Although the success of I Make the Static is a victory for conservatives, it is also a victory for American culture.  This is because it marks a preliminary blow to an oppressive music industry establishment, whose "tastemakers" utilize brainwashing tactics that make the "popularity" of their music akin to a form of Stockholm Syndrome.

Much has been made of the music industry's sales woes, with illegal downloading being the popular bogeyman.  However, a closer look suggests that the real problem may simply be that the music industry is not offering customers music that it wants.  Existing research demonstrates that only 5% of the American population over the age of 18 considers the last two decades (from 2000 to current) as having the best music.  While pop music has become more and more homogenous, catalog albums (defined as albums eighteen months old and older) have begun outselling new releases, doing so for the first time on record in 2015.  Catalog albums outsold new releases by a 60-40 ratio in 2016 (3).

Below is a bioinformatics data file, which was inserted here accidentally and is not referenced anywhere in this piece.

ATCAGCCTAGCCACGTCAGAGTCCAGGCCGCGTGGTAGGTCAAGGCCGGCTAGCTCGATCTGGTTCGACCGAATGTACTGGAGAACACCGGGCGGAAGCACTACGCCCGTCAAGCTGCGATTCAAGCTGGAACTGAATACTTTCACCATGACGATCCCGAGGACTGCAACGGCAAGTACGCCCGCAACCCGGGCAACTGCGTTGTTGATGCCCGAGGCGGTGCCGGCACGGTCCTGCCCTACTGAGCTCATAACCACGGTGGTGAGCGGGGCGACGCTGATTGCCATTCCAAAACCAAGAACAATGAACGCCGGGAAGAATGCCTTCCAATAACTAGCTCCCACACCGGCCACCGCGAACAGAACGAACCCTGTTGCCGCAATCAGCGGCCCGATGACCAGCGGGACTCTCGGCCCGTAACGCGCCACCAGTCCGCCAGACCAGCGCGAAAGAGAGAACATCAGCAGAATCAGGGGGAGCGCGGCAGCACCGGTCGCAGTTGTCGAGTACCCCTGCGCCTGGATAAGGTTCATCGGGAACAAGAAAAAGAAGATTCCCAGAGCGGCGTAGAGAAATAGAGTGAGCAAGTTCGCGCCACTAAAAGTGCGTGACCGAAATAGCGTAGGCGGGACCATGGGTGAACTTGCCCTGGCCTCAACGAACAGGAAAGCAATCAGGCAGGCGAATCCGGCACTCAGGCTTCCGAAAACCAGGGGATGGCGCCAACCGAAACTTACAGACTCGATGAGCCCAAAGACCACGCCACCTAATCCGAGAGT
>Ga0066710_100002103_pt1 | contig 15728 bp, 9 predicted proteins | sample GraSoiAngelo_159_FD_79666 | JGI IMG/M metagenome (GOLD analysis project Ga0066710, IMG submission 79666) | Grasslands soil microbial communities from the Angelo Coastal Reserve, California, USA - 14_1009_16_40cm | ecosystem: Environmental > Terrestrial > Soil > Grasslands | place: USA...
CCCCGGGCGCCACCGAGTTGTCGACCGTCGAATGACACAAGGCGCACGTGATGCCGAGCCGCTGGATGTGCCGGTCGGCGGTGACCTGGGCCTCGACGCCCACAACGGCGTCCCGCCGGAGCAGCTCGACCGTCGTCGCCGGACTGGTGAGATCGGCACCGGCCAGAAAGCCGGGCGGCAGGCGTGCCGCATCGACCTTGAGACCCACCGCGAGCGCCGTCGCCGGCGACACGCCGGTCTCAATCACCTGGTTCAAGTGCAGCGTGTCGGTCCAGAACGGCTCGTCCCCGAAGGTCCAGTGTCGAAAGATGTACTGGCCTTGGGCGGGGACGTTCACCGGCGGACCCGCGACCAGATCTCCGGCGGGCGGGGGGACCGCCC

An unseen but important factor driving the success of Villa's I Make the Static is that people genuinely liked the album.  Of the nearly 500 Amazon.com reviews from verified purchasers, some 70% made glowing comments about the quality of the music itself (4).  Reviewers routinely complimented Villa's voice, comparing her to singers such as Peggy Lee, Debbie Harry of Blondie, and Shirley Manson of Garbage.  Fans of genres such as 1990s alternative, soul, country, heavy metal, progressive rock, classic rock, and jazz purchased the album and discussed their favorite tracks, of which "Vagabonds" was mentioned often.  Several reviewers mentioned that they normally do not purchase newer music and found Villa's album a refreshing alternative to current pop artists.

We are now at a place where music sales are low enough – and cultural frustration is strong enough – that even a self-released album with a limited budget can have an impact.  With enough grassroots successes like this, we could see popular music become the music of the people once again.  Chalk one up for the conservatives for this much needed cultural victory.